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Diabetes is a lifestyle disease that affects millions of Americans and is the 7th leading cause of death in the United States. According to the 2014 National Diabetes Statistics Report prepared by the Centers for Disease Control and Prevention (CDC), approximately 29.1 million people in the country have diabetes. The CDC further estimates that about 8.1 million people have diabetes but are undiagnosed or unaware of their condition.

Though not immediately life-threatening, the disease increases the risk for developing complicated medical conditions including cardiac disease, hypertension, and kidney disease. More severe cases can cause kidney failure, blindness, and loss of limbs to amputation.

However, diabetes can be managed and prevented by making healthy lifestyle choices.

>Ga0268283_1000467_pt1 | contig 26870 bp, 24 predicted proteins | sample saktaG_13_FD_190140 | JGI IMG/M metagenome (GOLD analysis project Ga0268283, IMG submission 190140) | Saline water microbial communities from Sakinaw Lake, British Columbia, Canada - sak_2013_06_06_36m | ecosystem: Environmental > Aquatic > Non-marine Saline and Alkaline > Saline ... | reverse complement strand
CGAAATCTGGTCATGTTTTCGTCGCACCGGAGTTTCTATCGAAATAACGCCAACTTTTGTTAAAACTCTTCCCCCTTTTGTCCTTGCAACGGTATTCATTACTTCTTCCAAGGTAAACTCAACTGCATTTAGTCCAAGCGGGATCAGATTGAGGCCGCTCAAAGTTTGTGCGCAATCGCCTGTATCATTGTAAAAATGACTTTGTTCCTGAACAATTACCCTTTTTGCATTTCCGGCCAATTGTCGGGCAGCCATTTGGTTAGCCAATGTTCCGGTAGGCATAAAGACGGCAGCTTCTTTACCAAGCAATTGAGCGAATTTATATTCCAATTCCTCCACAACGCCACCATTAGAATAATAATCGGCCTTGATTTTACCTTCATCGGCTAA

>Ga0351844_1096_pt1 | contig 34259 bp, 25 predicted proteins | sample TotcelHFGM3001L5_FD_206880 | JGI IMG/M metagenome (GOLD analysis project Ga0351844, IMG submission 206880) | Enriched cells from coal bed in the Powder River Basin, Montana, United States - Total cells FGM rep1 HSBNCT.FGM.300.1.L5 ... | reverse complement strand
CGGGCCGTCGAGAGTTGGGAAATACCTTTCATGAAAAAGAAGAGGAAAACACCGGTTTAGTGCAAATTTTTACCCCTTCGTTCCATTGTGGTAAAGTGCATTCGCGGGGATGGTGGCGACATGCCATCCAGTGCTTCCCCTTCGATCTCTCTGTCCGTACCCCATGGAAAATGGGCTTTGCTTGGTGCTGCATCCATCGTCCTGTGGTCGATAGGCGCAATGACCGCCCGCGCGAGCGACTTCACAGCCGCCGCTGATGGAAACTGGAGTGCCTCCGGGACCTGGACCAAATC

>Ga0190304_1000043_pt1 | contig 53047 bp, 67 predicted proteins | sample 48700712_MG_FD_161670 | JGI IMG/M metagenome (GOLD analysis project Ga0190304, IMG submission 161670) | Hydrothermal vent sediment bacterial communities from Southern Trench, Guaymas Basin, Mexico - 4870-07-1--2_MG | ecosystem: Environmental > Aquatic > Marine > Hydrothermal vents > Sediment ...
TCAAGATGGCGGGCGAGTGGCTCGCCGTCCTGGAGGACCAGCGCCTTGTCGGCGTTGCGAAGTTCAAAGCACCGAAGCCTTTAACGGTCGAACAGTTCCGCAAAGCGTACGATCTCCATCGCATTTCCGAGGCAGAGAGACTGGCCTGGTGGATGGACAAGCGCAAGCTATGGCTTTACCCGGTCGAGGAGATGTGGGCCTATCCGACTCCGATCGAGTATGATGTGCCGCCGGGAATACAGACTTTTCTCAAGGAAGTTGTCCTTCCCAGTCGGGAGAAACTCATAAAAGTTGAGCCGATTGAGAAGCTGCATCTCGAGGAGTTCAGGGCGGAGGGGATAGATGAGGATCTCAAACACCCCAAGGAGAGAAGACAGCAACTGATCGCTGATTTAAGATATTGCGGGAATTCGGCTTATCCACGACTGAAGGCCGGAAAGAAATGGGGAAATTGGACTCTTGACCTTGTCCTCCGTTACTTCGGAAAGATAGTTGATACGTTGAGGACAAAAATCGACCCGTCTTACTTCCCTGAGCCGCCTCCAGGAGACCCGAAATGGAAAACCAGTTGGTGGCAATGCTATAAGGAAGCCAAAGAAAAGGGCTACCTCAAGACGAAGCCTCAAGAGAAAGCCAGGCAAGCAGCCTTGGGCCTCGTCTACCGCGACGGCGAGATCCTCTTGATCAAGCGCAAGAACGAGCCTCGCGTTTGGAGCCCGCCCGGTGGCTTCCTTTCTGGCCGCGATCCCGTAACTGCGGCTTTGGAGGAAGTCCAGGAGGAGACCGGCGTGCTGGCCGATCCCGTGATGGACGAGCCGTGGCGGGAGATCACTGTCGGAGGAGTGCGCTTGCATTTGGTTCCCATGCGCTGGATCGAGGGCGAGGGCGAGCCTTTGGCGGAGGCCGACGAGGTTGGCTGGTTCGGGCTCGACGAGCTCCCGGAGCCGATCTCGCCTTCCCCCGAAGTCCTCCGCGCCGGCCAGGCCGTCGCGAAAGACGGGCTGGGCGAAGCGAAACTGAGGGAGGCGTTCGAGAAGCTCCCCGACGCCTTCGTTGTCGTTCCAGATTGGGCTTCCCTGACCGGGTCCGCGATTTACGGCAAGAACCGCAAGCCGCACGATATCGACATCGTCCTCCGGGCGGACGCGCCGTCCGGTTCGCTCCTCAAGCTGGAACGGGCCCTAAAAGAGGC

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Types of Diabetes

Diabetes mellitus (DM) is a metabolic disease characterized by elevated blood sugar levels. Glucose builds up in the blood when the hormone called insulin cannot metabolize the sugar from the food that has been ingested. This occurs in either of three ways: when the pancreas cannot produce sufficient insulin, when it overproduces insulin, or when the insulin released cannot be utilized properly by the body because the cells have developed a condition called insulin resistance. Here is a brief discussion of the types of diabetes.

Type 1 Diabetes

In type 1 diabetes, there is underproduction of insulin. The disorder is commonly diagnosed among children and young adults. The disease was previously called “juvenile diabetes.” The American Diabetes Association (ADA) estimates that only about 5 percent of diabetic patients have this form of diabetes.

Insulin is the hormone responsible for breaking down the sugar components, carrying the glucose from the bloodstream to be distributed throughout the cells of the body, and converting it into energy. Because those with Type 1 Diabetes do not produce sufficient amounts of the hormone, they need “insulin therapy” to survive. Thus, type 1 diabetes is also referred to as the “insulin dependent diabetes mellitus.”